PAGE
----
| 03.24.2018

Two sides to every issue — Double-sided default printer-setting to benefit students


Utilizing the double-sided print option may seem like a few extra clicks on a mouse button to some, but Alysha Van Zante, ASUI director of sustainability, believes the setting can benefit the university community.

Amy Asanuma | Argonaut Junior Emily Forsberg sifts through paper in search of an essay at the campus library. ITS and the Sustainability Center worked to establish default front-back printing campus-wide.

Amy Asanuma | Argonaut
Junior Emily Forsberg sifts through paper in search of an essay at the campus library. ITS and the Sustainability Center worked to establish default front-back printing campus-wide.

“It is something every student can do to improve sustainability on campus on a daily basis,” Van Zante said.
Van Zante met with representatives from University of Idaho Information Technology Services at the beginning of last fall, she said, to discuss double-sided printing. As the liaison between ASUI and the UI Sustainability Center, she has worked since then to establish default front-back printing across campus computer labs and kiosks this spring.
Van Zante said ITS representatives encouraged her from the start to push the idea. She put the settings switch to a student body vote at the fall ASUI elections, and received a 72 percent margin in the idea’s favor.
She said she also discussed it with the Faculty Senate Information Technology Committee, achieved proposal approval from the Faculty Senate and approached the English department to get a sense of faculty concerns about double-sided assignment submissions.
Luke Michelson, ITS student computing services manager, said faculty approval was the most significant factor for implementation of the new print settings.
“What we really needed was buy-in from the faculty for this,” he said. “(Van Zante has) really gone and pushed this a lot further than anyone else has … She’s talked to everyone, and everyone’s on board now.”
Michelson said the English department was one of the primary advocates for single-sided printing a few years ago, because notes written in red ink would bleed through student papers and clutter the text on front-back submissions.
Van Zante said the English department has structured sufficient technology options for online submissions, so the red ink problem has become less visible.
David Duarte, a senior broadcasting and digital media student, said he emails many of his class assignments. He said he would rather use online systems for all of his coursework for the convenience and the peace of mind, since there wouldn’t be a hard copy to lose or forget.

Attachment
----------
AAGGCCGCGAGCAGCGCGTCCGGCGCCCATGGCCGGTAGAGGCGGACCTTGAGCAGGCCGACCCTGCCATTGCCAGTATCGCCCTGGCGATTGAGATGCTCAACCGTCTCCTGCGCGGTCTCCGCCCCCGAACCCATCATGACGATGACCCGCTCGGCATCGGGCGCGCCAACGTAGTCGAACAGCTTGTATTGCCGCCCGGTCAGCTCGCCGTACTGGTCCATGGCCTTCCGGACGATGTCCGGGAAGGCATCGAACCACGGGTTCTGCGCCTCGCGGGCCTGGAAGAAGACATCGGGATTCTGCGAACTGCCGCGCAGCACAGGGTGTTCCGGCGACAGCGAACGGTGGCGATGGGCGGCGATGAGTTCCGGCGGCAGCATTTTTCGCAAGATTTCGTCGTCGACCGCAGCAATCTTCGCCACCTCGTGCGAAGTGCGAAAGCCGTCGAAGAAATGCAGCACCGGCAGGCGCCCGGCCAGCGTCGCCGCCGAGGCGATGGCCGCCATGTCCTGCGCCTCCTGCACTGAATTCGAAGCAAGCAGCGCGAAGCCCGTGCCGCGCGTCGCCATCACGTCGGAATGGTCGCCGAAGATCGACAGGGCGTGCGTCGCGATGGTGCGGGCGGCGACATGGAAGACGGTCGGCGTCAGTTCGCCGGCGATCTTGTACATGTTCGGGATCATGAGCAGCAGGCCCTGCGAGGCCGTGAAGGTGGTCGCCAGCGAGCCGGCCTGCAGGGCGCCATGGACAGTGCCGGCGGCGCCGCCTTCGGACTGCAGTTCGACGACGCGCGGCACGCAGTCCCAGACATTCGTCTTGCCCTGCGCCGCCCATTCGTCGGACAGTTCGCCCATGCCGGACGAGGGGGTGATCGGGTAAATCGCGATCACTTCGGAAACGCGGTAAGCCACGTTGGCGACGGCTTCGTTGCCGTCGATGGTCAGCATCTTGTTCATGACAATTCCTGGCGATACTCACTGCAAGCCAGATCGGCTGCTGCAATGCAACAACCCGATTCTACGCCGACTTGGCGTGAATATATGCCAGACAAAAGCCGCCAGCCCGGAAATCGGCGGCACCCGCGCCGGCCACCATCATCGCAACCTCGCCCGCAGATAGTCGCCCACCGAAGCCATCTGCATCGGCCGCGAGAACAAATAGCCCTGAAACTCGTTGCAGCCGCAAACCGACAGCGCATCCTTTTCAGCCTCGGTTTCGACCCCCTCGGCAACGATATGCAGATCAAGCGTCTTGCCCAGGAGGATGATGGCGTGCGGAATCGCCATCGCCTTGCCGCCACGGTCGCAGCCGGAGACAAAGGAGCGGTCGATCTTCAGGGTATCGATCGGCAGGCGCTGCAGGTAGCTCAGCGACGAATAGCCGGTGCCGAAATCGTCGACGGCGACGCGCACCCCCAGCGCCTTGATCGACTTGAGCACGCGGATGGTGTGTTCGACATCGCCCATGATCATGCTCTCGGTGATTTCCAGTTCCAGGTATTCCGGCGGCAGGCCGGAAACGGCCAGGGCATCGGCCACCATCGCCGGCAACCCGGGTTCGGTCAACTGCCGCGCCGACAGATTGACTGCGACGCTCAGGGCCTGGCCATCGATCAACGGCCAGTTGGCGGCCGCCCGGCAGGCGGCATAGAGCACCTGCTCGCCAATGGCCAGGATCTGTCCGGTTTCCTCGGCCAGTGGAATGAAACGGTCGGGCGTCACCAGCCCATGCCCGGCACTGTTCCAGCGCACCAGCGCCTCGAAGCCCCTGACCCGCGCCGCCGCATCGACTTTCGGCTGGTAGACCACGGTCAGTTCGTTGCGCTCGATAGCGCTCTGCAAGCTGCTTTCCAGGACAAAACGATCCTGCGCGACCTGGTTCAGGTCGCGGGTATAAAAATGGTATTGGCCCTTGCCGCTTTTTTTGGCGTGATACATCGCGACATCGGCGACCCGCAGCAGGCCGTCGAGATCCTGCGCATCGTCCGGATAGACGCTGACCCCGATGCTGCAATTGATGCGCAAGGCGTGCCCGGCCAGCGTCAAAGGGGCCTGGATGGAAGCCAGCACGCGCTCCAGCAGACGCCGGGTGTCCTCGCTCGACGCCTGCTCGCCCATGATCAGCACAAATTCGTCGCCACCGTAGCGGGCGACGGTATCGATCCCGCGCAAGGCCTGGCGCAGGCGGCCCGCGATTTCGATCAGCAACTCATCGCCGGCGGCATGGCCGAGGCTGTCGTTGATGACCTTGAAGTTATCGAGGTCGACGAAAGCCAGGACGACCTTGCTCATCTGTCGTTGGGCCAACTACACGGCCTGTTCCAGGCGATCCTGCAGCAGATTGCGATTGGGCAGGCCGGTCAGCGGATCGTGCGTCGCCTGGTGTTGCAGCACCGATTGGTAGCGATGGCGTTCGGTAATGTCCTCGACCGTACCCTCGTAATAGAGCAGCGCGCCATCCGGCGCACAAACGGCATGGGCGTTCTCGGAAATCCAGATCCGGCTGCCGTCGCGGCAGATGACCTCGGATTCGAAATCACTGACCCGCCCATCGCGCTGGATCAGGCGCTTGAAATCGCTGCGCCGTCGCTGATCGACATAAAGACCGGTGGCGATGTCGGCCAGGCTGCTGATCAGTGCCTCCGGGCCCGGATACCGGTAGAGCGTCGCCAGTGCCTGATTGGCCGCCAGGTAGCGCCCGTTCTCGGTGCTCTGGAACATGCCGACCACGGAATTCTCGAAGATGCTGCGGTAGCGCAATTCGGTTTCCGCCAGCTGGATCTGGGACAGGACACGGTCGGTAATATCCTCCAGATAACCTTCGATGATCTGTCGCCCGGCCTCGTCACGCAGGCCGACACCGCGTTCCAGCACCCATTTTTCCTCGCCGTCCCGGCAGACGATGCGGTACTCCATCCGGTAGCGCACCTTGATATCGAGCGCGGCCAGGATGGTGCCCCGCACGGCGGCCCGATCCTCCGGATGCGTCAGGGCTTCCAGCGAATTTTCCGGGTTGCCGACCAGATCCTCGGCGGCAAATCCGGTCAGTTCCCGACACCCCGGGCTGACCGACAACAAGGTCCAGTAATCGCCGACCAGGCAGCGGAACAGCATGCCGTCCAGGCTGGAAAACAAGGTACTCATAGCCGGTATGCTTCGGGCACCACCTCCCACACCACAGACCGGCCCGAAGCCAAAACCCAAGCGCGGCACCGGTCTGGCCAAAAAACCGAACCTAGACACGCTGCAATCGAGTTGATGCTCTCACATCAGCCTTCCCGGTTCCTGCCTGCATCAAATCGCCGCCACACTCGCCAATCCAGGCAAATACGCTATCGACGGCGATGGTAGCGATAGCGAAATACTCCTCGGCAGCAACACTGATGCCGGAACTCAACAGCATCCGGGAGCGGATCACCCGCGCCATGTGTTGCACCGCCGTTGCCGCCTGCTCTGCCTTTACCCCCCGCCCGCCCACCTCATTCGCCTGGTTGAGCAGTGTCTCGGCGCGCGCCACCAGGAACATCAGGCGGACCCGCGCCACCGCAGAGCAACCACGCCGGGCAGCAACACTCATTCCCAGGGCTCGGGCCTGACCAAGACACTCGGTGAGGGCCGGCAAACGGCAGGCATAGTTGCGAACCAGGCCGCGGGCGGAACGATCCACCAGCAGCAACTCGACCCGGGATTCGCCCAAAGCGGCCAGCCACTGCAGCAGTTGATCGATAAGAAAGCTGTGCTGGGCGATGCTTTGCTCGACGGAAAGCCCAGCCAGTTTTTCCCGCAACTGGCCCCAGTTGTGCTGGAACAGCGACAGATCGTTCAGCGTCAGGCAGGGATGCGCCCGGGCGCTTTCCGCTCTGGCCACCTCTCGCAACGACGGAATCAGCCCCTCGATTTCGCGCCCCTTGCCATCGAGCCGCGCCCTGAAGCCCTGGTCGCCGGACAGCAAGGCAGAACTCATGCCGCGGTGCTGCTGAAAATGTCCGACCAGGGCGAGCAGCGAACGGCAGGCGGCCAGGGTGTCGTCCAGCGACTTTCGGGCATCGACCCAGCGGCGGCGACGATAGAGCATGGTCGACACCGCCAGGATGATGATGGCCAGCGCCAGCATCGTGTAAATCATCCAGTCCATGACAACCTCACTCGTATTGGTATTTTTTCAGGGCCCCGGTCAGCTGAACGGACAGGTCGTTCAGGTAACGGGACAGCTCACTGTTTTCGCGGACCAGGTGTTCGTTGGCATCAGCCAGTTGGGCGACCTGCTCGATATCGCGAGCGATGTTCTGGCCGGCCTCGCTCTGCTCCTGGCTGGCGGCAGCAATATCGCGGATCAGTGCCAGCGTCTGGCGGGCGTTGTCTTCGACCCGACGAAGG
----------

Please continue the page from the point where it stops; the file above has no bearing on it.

“I definitely wish all classes were on Blackboard,” Duarte said. “It just makes it more convenient for us to have (everything) right then and there … And as soon as they’re done grading it (we) get everything right back.”
He said he sees lots of students utilize the ITS Help Desk kiosks in the Idaho Commons between classes, and he averages 10 to 20 printed pages per week for class work.
He said he’s often in a rush to print, so he uses the default single-sided settings. He tosses unneeded pages into the recycle bin by the printer, he said, because it’s close.
Duarte believes switching default print settings to front-back will save paper.
Chuck Lanham, ITS assistant director, said there are likely hundreds of pages unclaimed every day at the Help Desk printer. Across the 15 computer labs and 80  kiosk computers, Lanham said the campus prints four million pages annually, up from three million pages five years ago.
He said he has heard stories of a single class using up all of a student’s semester-allotted print pages. In an era of online submission technology such as Blackboard, and in which people should be thinking about reduction, he said he doesn’t understand what’s fueling the excessive printer output.
“Is it homework related?” Lanham said. “Are they printing out notes? Are they printing out web pages or e-mails, (or) the ‘Dilbert’ of the day?”
Lanham said the benefits of double-sided printing aren’t limited to paper turnaround. Students will use fewer of their allotted semester pages, and in turn will save money on future purchases to increase their allotment. The printers will require less frequent repairs due to less intensive printing, and less money will go toward ink purchases. Students may also benefit, he said, from the money freed up in their student technology fees if it can be put toward software, hardware and bandwidth concerns instead.
Michelson said ITS has worked with the Sustainability Center in the past to encourage front-back printing, using desktop instruction icons and how-to mouse pads. Now that the default settings switch has been approved, he said the next step is to inform the students.
Van Zante said she wants to see the shift remain permanent, which is why she sought input from so many people. In the future, she would like to create a presentation for faculty on the need for online course structures.
She said her efforts were merely a part of the partnership between ASUI and the Sustainability Center, and she appreciates the input of the faculty, administration and student body members who have assisted the project.
“It’s been a really great process because everyone’s been so cooperative,” Zante said. “It’s been hard to approach so many individual groups to make sure their
concerns were addressed, but this shows the UI community is committed to sustainability.”
Matt Maw can be reached at arg-news@uidaho.edu

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